To be honest with you, I have not found a whole lot about how our weather conditions can affect a person with Autism. I have found through my more than 20 years of experience with Sarah, that the weather outside plays a key role on how her behavior is going to be.
A Facebook friend of mine whose daughter is only diagnosed with Autism seems to have the classic Autistic meltdowns when the weather is bad. The meltdowns seem to be a little better when the weather is good.
This made me rethink the connection between the weather conditions and Autism. It seems to me that since people who are diagnosed with Autism or on the Autism Spectrum have processing problems, then that would include the weather wouldn’t it? They have issues with smells, sights and hearing, not to mention any particles that might be in the air.
One of the few studies on this topic explores the connection between rainy climates and autism prevalence. According to the study, “Children in California, Oregon and Washington are more likely to develop autism if they lived in counties with higher levels of annual rainfall when they were 3 or younger, suggesting that something about wet weather may trigger the disorder.” This could be because of the lack of sunshine, the increased exposure to television because of the inability to play outside, longer exposure to cleaning chemicals or other toxic substances, or the pressure changes inherent with weather systems which produce precipitation.
This can describe exactly what we go through here in the north when we have the sun setting at 4pm and bitterly cold climates that result in more time indoors.
In 1898, Edwin Dexter, a Denver school teacher, became curious about how barometric pressure affected the behavior of his students (neurotypical we can assume, since it’s unlikely that autistic children were permitted in standard classrooms at this time) and studied 606 cases of corporal punishment over a 4 year period. He found that days with abnormal barometric pressure did in fact have a higher rate of behavior issues.
Another study looked at in a 2004 issue of “Crime Times” found a connection between psychiatric symptoms and barometric pressure. The researchers documented both violent crimes, suicides, emergency psychiatric visits, and psychiatric admissions in Louisville in 1999, and weather conditions such as humidity, wind speed, and barometric pressure. They found a link between acts of violence and emergency psychiatric visits with the barometric pressure (none between suicide or inpatient admissions). Schory and his team noted that barometric pressure was associated with changes in cerebral blood flow, premature labor, and changes in certain endorphins related to depression. Their ultimate finding was that “”barometric pressure may alter the propensity toward impulsive behavior through changes in brain monoamines or cerebral blood flow.”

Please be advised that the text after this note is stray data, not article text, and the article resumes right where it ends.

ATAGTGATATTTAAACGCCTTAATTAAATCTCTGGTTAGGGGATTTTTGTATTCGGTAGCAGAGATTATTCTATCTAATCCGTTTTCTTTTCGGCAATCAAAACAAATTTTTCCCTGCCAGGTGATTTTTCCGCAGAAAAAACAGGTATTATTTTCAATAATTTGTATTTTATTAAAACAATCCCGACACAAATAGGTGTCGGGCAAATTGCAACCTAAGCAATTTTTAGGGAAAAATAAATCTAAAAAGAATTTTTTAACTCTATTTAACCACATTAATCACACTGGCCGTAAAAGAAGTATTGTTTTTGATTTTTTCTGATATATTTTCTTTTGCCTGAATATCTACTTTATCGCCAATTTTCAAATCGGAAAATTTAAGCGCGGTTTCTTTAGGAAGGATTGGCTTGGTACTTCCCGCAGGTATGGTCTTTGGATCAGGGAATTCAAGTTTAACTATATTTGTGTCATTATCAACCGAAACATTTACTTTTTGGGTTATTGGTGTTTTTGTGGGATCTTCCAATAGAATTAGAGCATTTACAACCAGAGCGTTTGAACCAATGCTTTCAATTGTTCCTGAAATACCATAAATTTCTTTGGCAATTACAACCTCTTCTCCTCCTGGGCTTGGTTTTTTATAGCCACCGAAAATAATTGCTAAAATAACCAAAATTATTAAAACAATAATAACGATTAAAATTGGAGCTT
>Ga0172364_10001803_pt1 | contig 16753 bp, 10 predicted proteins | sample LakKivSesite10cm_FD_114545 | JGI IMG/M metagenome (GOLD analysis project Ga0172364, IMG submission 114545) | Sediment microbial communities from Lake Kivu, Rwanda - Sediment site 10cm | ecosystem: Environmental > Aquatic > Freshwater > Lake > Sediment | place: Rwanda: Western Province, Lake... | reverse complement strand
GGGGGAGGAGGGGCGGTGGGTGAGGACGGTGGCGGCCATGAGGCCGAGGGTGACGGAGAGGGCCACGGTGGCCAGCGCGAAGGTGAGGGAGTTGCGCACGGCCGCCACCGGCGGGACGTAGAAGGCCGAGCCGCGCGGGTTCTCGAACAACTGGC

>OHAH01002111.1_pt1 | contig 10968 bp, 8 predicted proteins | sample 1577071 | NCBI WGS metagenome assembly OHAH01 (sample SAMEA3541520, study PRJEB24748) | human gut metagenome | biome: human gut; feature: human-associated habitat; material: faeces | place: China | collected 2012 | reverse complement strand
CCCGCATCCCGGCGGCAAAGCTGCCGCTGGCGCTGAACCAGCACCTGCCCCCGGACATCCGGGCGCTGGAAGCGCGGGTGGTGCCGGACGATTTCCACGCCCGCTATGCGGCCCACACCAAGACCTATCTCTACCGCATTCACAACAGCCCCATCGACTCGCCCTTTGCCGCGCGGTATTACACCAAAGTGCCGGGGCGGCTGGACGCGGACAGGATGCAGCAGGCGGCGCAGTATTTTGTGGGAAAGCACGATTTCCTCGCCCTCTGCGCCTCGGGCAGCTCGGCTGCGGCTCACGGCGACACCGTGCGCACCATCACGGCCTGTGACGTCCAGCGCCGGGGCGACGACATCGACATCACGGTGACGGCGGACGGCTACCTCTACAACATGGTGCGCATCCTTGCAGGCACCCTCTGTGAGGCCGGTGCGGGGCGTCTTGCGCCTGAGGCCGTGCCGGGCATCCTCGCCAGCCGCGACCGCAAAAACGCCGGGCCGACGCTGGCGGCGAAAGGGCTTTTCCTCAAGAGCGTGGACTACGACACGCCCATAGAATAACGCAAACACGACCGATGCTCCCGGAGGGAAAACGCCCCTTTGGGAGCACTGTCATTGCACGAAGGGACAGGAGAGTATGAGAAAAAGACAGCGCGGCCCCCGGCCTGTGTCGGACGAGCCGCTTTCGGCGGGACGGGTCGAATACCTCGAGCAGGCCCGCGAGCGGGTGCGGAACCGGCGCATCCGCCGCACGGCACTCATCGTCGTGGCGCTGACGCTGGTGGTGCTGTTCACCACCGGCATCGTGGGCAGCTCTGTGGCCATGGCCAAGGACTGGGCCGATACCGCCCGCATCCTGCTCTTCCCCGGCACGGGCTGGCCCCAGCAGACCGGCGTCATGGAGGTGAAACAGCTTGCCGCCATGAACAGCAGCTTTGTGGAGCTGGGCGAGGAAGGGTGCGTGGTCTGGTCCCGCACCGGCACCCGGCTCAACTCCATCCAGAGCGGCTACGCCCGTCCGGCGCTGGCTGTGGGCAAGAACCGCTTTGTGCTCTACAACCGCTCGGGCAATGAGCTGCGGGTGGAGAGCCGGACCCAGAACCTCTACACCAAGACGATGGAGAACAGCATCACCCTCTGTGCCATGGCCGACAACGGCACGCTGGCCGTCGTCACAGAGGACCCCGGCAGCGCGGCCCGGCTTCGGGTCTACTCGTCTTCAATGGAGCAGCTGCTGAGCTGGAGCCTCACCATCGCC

Although the majority of these studies did not directly connect autistic behaviors and weather changes, they do all show that mood and behavior are affected by barometric pressure.
If even neurotypical people have a difficult time pinpointing what is making them feel upset or easily frustrated, and children have a harder time with it than adults, how much MORE difficult is it for our children on the spectrum?! In addition, since we don’t know exactly what makes our children autistic to begin with, and scientists are still exploring the biological and physiological differences that cause or are caused by autism, we have no idea to what extent changes in weather really affect our children and their behavior.
I think weather conditions change all of our behaviors to a certain degree. People with Autism just seem to have a harder time with it.
What do you think?